How to Judge Dog Agility


Flexible Tunnel

A vinyl tube, 4 - 8m long and about 61cm in diameter, through which the dog runs. The tunnel is constructed of flexible vinyl and wire, and can be configured in a straight line, or in a variety of curves to suit the course.


Two uprights supporting a horizontal bar over which the dog jumps. The height is adjusted for dogs of different heights.

Weaving Poles

There are 12 weaving poles on a course, with around 60cm between each pole. They are flexible as to allow the dog to flex the poles as it is weaving. Dogs must always enter between the first and second poles with the first pole to the dogs left.

Broad Jump

The Broad Jump consists of two to four separate boards the dog must jump over. The distance that a dog must jump and the number of boards to be used depends on the height of the dog.


The Scramble consists of two planks connected at the top in an "A" form. The bottom portion of both planks is painted a bright colon, usually yellow, forming the contact zone, onto which the dog must place at least one paw while ascending and descending.

Dog Walk

The centre plank is raised to 1.2m above the ground, so that the two end planks form ramps leading up to and down from the center plank. This obstacle also has coloured contact zones the dog must touch while ascending and descending.


A hoop with a 60cm diameter that the dog needs to jump through. The height of the hoop is adjusted for dogs of different heights.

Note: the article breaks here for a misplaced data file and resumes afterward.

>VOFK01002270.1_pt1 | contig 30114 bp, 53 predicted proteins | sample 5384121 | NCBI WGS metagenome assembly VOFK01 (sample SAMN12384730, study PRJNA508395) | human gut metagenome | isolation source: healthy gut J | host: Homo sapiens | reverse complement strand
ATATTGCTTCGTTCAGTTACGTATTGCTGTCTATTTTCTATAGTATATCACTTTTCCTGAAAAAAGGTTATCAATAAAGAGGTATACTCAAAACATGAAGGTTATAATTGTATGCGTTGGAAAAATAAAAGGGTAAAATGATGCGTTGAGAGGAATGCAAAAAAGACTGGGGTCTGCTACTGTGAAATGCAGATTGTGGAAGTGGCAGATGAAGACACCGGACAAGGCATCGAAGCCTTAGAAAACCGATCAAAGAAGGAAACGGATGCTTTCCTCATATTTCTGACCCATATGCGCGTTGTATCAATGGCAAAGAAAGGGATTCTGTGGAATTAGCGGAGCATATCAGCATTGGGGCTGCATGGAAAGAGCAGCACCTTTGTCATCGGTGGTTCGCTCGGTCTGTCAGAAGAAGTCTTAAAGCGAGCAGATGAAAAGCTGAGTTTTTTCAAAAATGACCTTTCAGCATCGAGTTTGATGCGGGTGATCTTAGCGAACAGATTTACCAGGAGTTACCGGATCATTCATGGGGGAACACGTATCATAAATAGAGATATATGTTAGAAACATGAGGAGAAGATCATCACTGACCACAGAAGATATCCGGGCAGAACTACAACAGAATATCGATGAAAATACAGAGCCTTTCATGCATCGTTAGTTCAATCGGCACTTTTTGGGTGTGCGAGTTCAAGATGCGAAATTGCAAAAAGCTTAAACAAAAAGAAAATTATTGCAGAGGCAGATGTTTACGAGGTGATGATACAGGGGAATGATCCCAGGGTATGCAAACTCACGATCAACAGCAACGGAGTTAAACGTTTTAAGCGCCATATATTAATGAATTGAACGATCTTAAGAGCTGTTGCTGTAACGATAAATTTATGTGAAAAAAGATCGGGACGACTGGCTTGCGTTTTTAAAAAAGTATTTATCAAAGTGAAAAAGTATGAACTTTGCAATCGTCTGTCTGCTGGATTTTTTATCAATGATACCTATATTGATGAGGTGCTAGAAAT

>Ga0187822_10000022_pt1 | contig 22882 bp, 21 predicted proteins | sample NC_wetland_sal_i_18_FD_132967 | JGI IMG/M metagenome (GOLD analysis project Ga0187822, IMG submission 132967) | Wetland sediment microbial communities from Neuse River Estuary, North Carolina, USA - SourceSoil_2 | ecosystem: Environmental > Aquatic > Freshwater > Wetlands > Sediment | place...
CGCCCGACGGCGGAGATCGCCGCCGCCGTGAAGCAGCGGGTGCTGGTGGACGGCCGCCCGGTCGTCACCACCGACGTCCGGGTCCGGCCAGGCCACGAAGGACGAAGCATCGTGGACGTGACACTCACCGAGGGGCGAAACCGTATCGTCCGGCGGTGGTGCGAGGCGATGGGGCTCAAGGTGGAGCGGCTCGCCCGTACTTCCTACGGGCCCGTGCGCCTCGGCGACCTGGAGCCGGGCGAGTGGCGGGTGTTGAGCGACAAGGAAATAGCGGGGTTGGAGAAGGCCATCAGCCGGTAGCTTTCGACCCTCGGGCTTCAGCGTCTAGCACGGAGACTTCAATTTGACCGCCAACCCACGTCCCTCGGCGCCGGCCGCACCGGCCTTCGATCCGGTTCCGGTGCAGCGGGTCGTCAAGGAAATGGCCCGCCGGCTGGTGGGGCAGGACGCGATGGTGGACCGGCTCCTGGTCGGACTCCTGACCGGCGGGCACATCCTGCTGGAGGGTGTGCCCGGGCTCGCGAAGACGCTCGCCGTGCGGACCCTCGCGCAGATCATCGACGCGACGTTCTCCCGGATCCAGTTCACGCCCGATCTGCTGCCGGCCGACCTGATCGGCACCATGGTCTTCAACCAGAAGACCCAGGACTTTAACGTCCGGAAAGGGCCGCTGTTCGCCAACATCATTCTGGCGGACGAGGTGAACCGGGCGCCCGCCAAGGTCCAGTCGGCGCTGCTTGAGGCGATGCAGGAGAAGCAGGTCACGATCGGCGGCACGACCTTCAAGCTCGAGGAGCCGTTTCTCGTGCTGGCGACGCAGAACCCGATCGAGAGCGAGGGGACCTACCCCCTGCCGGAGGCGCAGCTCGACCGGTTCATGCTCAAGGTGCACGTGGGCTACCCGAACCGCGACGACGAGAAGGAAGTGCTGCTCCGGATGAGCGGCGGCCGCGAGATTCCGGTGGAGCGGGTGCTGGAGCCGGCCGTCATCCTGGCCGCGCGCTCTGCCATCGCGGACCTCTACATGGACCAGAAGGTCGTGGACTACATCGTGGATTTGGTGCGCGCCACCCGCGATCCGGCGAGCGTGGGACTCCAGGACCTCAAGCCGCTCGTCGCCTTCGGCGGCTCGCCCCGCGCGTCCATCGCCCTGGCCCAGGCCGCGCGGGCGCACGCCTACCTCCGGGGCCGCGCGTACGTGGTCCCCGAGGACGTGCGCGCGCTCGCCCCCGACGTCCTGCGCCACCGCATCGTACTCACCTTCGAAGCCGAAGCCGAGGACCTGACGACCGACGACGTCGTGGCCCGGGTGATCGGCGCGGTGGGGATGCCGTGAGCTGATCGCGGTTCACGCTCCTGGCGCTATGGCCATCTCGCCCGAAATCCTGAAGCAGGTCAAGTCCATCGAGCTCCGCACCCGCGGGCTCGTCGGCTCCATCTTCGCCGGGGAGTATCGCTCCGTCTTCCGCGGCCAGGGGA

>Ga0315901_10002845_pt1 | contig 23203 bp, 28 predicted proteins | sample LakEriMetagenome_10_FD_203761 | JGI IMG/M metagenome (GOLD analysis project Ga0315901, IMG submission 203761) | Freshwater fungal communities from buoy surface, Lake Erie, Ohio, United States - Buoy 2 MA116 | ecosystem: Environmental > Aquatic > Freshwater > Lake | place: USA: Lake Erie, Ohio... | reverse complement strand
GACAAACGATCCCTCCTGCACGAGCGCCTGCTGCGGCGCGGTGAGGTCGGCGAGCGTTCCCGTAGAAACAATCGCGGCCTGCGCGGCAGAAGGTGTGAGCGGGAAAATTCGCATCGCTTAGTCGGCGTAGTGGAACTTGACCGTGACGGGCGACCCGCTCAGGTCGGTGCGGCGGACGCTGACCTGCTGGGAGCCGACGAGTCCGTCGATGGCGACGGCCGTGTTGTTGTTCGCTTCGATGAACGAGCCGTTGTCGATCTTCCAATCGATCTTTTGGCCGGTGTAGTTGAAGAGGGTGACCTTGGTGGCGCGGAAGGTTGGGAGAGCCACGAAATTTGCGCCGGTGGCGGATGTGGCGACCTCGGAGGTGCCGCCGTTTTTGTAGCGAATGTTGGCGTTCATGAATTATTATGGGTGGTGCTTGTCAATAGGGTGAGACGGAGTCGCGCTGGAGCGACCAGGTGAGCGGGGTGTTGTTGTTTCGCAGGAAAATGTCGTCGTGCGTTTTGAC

A 3.5m plank pivoting on a fulcrum, much like a child's seesaw. It is constructed slightly off balance so that the same end always returns to the ground. The Seesaw will have a drop rate of 2 to 3 seconds. This obstacle also has contact zones the dog must touch and cannot leave the contact zone until the plank has touched the ground.


The Starting and Finishing Lines consist of a set of two poles with an electronic sensor that starts and stops the timing clock. Each set needs to be less than one metre from the first or last obstacle.

How Dog Agility Works

The Course

The course is designed by the judge officiating, and will vary depending on the size and shape of the competition area. Every obstacle must be completed in the order specified by the judge. The distance between obstacles can be between four and eight metres.


To obtain a Clear Round a dog must negotiate the course within the Standard Course Time and not incur any faults. The standard course time is calculated based on the length of the course and the rate of travel for the dog.

Height Categories

Dogs are measured in height at the peak of their shoulders. They are then divided into height groups; making the course more even between a small dog and a large dog. 


Faults are scored against a competitor for a number of reasons, these include taking too long to complete a course, failing to attempt an obstacle and completing an obstacle incorrectly  

Experience Levels

Within each height category the dogs are also divided into experience levels. These are Novice, Excellent, Master and Open. To move up a level, the dog must successfully complete a number of courses under a range of judges.


Winners are determined by having the fastest course time and the least amount of penalties. In the event of a tie, the placings will be decided by a run-off.

The above judging criteria and comments have been provided for the purpose of education and do not represent the views, opinions or position of judges, officials or the RA&HS. Any resemblance to actual persons, competitors, or exhibits living or dead, or actual events is purely coincidental.

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